Candy Hansen wrote:How Gas Carves Channels (ESP_046845_0975) (HiClip)
A layer of dry ice covers the South Polar layered deposits every winter. In the spring, gas created from heating of the dry ice escapes through ruptures in the overlying seasonal ice, entraining material from the ground below. The gas erodes channels in the surface, shown in this image, generally exploiting weaker material.
The ground likely started as polygonal patterned ground (common in water-ice-rich surfaces), and then escaping gas widened the channels. Fans of dark material are bits of the surface carried onto the top of the seasonal ice layer and deposited in a direction determined by local winds.
This target was suggested by the citizen scientists at Planetfour : Terrains.
Elise Harrington, Arya Bina, Eric Pilles, and Livio Tornabene wrote:Contact between Two Distinct Types of Bedrock Northwest of Hellas Planitia (ESP_047762_1585) (HiClip)
In this context image is an old degraded crater that has undergone a complex history of burial and erosion. The image shows a surface with at least two types of exposed bedrock, one that is light-toned and one that is dark. An enhanced color infrared image highlights these two exposures in yellows and blues, which such colors representing altered and unaltered surfaces, respectively.
The overlying, rougher blueish-toned bedrock appears to have undergone the most extensive erosion, revealing the smoother, fractured yellowish-toned bedrock below. We see windblown (aeolian) bedforms across the image, possibly the culprit behind the erosive forces that have removed and uncovered the underlying yellowish-toned bedrock visible today.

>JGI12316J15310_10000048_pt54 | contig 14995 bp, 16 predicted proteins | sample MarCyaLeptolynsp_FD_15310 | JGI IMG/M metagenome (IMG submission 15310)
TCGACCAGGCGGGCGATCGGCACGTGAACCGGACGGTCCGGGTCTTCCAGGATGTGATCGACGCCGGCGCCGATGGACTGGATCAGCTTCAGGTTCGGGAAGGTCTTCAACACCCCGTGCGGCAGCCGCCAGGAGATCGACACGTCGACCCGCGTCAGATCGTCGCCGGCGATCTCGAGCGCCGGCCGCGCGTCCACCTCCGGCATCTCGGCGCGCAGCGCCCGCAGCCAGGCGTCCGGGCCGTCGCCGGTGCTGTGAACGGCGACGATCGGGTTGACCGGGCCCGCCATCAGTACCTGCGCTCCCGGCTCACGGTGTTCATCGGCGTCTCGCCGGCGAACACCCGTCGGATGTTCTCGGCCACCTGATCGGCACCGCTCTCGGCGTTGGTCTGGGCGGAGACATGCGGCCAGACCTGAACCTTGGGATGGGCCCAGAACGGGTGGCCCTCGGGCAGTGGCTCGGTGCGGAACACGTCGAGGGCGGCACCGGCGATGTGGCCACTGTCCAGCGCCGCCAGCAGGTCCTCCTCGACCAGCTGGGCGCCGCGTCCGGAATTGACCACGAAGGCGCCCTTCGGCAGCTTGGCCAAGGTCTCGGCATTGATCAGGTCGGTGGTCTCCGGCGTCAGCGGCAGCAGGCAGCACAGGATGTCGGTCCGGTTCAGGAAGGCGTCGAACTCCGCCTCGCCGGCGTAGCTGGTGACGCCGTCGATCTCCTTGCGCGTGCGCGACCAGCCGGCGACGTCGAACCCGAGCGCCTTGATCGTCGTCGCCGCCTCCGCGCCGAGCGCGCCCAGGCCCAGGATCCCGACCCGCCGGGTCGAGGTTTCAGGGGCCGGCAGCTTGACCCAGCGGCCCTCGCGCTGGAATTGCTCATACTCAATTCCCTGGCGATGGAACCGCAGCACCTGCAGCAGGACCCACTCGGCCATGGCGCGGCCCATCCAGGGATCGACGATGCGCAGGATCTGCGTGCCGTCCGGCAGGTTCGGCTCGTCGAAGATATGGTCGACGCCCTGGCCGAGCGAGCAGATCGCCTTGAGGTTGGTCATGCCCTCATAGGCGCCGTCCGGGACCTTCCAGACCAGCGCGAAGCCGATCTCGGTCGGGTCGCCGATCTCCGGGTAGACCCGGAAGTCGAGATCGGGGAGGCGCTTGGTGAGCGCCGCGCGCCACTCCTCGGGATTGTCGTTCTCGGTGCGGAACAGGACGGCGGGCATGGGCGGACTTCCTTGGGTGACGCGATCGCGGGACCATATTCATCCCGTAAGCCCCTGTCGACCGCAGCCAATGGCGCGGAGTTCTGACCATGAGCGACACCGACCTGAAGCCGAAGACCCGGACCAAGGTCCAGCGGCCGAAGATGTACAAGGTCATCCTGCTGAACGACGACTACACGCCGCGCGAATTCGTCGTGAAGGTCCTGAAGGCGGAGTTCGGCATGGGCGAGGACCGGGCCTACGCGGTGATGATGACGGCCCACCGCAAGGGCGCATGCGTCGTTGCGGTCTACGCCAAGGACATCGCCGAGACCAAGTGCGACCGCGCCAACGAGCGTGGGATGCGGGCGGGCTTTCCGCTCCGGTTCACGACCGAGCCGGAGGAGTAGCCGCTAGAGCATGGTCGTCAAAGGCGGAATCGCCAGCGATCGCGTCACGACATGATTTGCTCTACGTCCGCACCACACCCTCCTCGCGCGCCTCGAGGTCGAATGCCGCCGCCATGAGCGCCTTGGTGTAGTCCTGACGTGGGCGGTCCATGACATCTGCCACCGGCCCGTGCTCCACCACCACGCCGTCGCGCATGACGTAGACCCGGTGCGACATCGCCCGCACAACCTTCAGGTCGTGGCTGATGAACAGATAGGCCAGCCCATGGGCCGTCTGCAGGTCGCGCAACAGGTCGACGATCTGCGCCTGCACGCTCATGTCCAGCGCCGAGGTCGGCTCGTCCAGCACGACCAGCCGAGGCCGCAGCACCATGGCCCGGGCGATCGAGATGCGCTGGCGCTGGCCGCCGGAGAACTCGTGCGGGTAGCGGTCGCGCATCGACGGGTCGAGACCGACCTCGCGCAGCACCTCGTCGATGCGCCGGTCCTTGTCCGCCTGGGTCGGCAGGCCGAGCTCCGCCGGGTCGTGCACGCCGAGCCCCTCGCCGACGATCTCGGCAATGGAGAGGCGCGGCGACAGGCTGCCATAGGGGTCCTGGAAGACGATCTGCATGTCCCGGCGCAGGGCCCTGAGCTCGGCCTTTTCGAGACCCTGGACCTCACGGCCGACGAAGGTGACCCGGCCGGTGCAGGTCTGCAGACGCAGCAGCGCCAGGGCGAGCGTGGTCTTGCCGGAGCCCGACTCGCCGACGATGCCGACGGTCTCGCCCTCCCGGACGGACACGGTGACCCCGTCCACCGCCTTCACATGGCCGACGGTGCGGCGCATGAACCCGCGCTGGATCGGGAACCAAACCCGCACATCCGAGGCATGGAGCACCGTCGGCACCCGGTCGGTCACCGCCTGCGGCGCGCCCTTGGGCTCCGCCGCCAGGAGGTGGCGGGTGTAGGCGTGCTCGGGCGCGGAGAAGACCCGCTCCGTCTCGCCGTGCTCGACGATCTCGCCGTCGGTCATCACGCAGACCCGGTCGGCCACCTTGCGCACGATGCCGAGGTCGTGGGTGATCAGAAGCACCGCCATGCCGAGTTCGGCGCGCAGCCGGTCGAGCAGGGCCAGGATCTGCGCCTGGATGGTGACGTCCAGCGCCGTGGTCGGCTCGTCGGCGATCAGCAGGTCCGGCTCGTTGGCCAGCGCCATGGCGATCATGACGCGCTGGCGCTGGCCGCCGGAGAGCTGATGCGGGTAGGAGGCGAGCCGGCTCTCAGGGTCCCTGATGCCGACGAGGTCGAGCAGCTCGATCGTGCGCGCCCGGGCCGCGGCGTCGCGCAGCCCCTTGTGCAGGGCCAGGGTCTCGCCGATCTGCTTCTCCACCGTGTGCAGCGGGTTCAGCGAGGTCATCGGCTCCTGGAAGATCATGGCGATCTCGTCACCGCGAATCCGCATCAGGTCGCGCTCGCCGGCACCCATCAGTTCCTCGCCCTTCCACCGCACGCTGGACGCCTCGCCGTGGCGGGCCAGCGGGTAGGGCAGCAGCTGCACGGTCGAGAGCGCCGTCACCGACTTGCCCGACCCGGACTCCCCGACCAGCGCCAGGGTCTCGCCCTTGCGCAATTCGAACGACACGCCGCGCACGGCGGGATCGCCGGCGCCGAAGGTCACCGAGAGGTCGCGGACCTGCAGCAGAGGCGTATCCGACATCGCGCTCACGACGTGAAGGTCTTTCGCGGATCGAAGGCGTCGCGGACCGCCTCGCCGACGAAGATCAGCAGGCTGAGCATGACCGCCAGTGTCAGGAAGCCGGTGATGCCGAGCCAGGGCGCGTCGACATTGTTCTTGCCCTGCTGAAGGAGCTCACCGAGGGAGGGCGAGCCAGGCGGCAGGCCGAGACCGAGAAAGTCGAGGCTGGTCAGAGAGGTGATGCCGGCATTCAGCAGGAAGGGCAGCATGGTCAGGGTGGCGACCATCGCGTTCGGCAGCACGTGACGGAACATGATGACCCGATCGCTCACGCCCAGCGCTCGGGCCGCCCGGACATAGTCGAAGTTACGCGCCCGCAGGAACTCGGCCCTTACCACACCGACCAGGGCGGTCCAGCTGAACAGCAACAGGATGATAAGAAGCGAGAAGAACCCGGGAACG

Ginny Gulick wrote:Pits and Channels of Hebrus Valles (ESP_048036_2025) (HiClip)
The drainages in this image are part of Hebrus Valles, an outflow channel system likely formed by catastrophic floods.
Hebrus Valles is located in the plains of the Northern lowlands, just west of the Elysium volcanic region. Individual channels range from several hundred meters to several kilometers wide and form multi-threaded (anastamosing) patterns. Separating the channels are streamlined forms, whose tails point downstream and indicate that channel flow is to the north. The channels seemingly terminate in an elongated pit that is approximately 1875 meters long and 1125 meters wide. Using the shadow that the wall has cast on the floor of the pit, we can estimate that the pit is nearly 500 meters deep.
The pit, which formed after the channels, exposes a bouldery layer below the dusty surface mantle and is underlain by sediments. Boulders several meters in diameter litter the slopes down into the pit. Pits such as these are of interest as possible candidate landing sites for human exploration because they might retain subsurface water ice (Schulze-Makuch et al. 2016, 6th Mars Polar Conf.) that could be utilized by future long-term human settlements.
Candy Hansen wrote:Rectangles with Wiggly Sides (ESP_048124_0975) (HiClip)
Ground that has a lot of water ice mixed with dirt tends to crack in polygonal patterns bounded by short straight channels. In the South Polar region of Mars this type of terrain may be covered by a seasonal polar cap composed of dry ice.
In the spring as the seasonal cap sublimates gas is trapped underneath the seasonal ice layer until it can escape to an opening. At this site, faint rectangular channels in the surface are visible. The escaping carbon dioxide gas has exploited these channels and in the process, deepened them and added sinuosity to the formerly straight segments.
This interesting site was identified by citizen scientists at Planetfour: Terrains.
Credit: NASA/JPL-Caltech/University of Arizona
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